Rossi Gets Happier

Henny Ray Abrams | June 12, 2009

“It was a beautiful day today because we made some modifications to the bike that has given me a better feeling,” Fiat Yamaha’s Valentino Rossi said this afternoon after setting the fast time for Sunday’s Catalunya Grand Prix. “I made some comparisons and I had better feeling with the bike from the beginning. I am happy because it was a great work today and I am in front from the beginning and already the lap time is not so bad. The difference is I have more fun now to ride the bike and I feel more confident and this is the most important thing. I can improve my pace and my lap time for tomorrow but we have started from a good base, so I’m happy about today.’Rossi had complained on Thursday about a lack of frontend feel, a problem he’s been dealing with all season and one which hampered him in the previous race at Mugello, a track which shares many of the same characteristics as Montmelo. But among the differences is corner shape. Montmelo has a number of long, sweeping corners where riders have to hold their lines and front end feel is paramount. “After Mugello we spoke a lot, because during this year I’ve never had a 100 percent good feeling with the front like last year,” Rossi said. “I never feel confident or at the maximum with the front and we tried to improve by changing the balance of the bike with the weight distribution. It looks today that I’m a lot better and not just because I am in front, but specially because I feel confident with the bike. From this base it’s possible to start on normal work with the balance of the bike and working with tires and suspension to arrive on Sunday ready for the race.”Rossi wasn’t the only Yamaha rider struggling with front-end issues. Monster Energy Yamaha Tech 3’s Colin Edwards described similar travails. “Until this moment only Jorge [Lorenzo] is very fast and confident with this bike,” Rossi said. “But for me and Colin [Edwards], we’ve had exactly the same problem with not enough feeling on the front. For James [Toseland] it is the same even if he has some other problems also. Usually me and Colin, in all our history together at Yamaha, more or less always we’ve had the same problems. So when I spoke with Colin and I learned that for him the feeling from the front is the same, I’m more sure that we have some problem. For me it’s more the difference of the 2009 bike more than the new tires. Also the tires makes some small difference but it’s more the balance of our bike that is different this year.”That can be partly traced to the shorter wheelbase, which sacrifices front-end feel, Rossi said. “It seems this way, yes,” he said. “With Bridgestone you have to turn the bike a lot more on the rear compared to Michelin but maybe too much. The front of Bridgestone is usually impressive, so you can work more to improve the rear. But it is very strange in Qatar when I finished the front tire. That was a tire that last year I could make 100 laps on without any problem and it would be quite new, so there is something wrong with the setting.”The predominantly right-handed Montmelo circuit is the first of five tracks where Bridgestone is supplying dual compound tires. The left shoulder is soft and the center and right side are either hard or extra hard. With track temperatures today hitting 120 F, the decision on race tire choice was critical. “I think we need to understand the temperature, because it if it’s like today then it will be the very hard tire,” Rossi said of his race choice. “But the very hard tire is very hard, so we need this kind of temperature again. If it is seven or eight degrees [Celsius] less we have to consider which tires to use for the race.”Rossi continued. “The left side is always a big issue in this track because you need to go with a soft rubber because there are only three corners but it’s so important Turn 9 for the traction. Today I made a short run and the soft is okay, but I think it will become the big issue for the race. For sure in the last ten laps everybody will be in trouble with the left side because it is quite soft and we have just one rubber. It will be important to have a good setting and good electronics to not lose too much on the left.”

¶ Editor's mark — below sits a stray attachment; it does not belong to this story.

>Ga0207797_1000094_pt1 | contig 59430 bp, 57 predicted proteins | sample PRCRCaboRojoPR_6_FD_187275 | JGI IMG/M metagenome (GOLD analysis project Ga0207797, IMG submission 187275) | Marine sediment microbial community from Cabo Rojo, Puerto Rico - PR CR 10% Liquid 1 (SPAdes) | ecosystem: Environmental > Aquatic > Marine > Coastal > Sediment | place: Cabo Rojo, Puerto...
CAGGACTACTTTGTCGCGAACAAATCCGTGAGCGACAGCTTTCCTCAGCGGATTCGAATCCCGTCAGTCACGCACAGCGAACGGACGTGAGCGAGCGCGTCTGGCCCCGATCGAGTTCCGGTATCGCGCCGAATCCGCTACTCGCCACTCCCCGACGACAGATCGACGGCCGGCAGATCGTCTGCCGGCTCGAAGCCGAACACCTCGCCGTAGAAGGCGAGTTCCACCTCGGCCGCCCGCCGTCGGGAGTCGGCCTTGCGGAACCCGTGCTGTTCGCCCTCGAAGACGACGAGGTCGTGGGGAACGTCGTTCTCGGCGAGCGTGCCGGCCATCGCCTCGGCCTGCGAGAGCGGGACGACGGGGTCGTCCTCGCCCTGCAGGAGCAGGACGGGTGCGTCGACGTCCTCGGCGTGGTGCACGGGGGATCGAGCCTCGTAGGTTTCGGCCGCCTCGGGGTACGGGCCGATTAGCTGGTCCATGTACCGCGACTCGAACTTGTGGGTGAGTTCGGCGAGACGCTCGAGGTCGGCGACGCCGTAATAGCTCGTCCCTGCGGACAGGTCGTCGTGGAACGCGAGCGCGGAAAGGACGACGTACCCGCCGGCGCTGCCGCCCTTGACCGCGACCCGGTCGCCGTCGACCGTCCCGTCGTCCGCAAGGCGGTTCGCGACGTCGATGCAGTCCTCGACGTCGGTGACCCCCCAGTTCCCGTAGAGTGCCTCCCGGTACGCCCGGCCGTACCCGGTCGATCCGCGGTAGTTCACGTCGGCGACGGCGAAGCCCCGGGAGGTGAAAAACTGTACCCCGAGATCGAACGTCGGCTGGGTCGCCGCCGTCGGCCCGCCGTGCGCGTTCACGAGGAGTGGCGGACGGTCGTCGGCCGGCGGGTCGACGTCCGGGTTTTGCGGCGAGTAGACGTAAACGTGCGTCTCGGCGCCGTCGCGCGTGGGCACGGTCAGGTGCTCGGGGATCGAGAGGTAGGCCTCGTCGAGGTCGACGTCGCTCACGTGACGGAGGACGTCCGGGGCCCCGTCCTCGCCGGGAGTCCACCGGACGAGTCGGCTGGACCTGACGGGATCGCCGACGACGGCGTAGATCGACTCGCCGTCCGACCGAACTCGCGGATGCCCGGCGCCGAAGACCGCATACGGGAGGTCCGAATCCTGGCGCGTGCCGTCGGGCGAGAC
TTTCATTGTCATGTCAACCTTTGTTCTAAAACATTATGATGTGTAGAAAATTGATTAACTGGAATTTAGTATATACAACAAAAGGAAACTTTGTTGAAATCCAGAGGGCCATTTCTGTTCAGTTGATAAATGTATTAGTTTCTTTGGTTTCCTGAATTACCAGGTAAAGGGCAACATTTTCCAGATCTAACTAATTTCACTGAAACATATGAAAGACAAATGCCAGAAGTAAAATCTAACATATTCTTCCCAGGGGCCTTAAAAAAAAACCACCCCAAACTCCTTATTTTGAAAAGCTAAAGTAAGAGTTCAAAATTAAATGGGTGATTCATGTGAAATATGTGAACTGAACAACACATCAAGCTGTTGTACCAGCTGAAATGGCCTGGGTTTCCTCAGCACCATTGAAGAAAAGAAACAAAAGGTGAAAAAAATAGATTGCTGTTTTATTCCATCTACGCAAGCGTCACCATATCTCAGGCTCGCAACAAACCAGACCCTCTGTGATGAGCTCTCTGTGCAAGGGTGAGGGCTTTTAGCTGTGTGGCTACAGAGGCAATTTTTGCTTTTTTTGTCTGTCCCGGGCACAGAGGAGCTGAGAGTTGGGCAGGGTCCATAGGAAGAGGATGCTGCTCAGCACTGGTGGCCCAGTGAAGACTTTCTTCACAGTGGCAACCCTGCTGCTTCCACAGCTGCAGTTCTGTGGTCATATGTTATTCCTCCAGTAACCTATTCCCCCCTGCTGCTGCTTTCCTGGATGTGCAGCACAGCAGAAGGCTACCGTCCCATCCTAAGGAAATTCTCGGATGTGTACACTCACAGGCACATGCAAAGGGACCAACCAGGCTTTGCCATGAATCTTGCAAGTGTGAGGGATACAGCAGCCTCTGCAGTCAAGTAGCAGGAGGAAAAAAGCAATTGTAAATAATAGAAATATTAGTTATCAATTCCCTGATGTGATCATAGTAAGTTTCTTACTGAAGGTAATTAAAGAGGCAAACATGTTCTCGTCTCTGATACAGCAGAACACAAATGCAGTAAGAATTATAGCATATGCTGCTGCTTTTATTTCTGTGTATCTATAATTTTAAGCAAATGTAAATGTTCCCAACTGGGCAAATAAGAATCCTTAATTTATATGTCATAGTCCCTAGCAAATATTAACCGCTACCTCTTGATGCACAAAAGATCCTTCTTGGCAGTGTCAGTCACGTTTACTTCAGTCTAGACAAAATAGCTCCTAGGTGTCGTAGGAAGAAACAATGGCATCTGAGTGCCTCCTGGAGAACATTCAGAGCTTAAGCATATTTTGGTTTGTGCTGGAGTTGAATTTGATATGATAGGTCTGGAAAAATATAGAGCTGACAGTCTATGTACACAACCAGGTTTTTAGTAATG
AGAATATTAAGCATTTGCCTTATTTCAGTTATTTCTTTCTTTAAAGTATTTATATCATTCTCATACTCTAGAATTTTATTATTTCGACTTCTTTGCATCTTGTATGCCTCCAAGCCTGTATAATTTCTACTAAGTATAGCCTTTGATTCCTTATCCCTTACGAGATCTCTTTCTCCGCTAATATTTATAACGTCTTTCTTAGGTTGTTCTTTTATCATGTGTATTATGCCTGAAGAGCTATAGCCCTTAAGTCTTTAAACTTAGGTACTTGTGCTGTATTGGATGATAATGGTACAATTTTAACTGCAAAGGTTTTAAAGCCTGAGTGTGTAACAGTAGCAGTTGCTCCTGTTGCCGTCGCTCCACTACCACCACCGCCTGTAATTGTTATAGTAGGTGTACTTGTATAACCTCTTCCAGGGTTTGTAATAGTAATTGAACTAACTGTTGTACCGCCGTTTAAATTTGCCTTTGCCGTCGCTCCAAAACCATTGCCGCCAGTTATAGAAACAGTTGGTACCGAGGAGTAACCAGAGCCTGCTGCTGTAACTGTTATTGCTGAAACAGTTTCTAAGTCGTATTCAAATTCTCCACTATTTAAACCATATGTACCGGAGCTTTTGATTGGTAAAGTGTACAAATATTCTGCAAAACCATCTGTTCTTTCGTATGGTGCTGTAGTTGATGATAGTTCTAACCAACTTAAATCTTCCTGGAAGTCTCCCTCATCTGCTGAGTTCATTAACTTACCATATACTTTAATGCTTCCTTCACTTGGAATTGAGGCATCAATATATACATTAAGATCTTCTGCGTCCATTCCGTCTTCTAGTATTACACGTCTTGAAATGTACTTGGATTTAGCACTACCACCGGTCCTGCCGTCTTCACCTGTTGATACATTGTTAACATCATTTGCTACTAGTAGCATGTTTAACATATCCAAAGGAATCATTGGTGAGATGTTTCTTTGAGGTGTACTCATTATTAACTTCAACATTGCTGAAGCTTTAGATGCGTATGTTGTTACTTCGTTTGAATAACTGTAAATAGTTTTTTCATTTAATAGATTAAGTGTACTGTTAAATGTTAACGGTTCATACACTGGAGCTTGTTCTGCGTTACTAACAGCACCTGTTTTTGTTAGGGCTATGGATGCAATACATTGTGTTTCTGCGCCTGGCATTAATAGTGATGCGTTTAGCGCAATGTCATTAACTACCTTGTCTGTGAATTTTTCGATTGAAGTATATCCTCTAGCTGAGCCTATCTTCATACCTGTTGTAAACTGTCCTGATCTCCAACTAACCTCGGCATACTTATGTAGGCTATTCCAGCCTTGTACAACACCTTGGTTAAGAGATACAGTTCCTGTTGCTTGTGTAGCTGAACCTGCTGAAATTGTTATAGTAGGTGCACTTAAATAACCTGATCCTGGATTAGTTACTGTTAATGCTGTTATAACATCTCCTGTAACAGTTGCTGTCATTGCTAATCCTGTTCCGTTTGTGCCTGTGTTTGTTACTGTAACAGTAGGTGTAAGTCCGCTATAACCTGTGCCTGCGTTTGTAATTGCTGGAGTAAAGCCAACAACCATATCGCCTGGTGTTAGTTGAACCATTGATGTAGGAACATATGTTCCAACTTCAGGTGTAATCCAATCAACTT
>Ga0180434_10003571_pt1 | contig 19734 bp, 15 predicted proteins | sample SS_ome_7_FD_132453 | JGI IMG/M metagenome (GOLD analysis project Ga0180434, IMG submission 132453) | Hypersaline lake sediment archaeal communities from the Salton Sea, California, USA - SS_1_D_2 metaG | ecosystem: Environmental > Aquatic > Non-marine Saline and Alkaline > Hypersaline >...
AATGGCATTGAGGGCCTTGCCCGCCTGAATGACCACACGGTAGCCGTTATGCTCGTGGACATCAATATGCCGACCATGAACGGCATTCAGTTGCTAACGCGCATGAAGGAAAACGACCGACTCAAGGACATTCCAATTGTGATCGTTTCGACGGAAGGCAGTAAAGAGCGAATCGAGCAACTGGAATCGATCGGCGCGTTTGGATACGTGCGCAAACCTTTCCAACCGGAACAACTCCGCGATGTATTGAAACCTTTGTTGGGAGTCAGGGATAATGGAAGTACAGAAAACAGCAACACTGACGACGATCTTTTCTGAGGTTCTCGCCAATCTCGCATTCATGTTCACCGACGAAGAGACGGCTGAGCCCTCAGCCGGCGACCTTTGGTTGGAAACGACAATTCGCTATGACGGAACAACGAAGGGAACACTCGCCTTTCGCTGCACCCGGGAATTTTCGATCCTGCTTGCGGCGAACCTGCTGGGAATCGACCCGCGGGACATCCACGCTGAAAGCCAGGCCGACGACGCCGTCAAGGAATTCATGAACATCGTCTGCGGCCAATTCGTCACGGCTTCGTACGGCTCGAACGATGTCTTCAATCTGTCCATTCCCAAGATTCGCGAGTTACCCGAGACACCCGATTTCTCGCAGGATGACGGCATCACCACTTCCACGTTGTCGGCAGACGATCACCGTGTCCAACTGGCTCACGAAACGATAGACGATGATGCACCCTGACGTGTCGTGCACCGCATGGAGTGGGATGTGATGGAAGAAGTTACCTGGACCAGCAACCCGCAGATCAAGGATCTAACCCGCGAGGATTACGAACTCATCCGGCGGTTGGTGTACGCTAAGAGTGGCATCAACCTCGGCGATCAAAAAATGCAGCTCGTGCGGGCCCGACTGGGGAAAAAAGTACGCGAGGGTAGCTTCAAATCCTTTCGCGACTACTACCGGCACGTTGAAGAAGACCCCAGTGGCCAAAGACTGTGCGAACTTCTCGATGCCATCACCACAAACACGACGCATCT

Henny Ray Abrams | Contributing Editor

Abrams is the longest-serving contributor at Cycle News. Over the course of his 35-some years of writing and shooting photos, he’s covered events from MotoGP to the Motocross World Championship - and everything in between.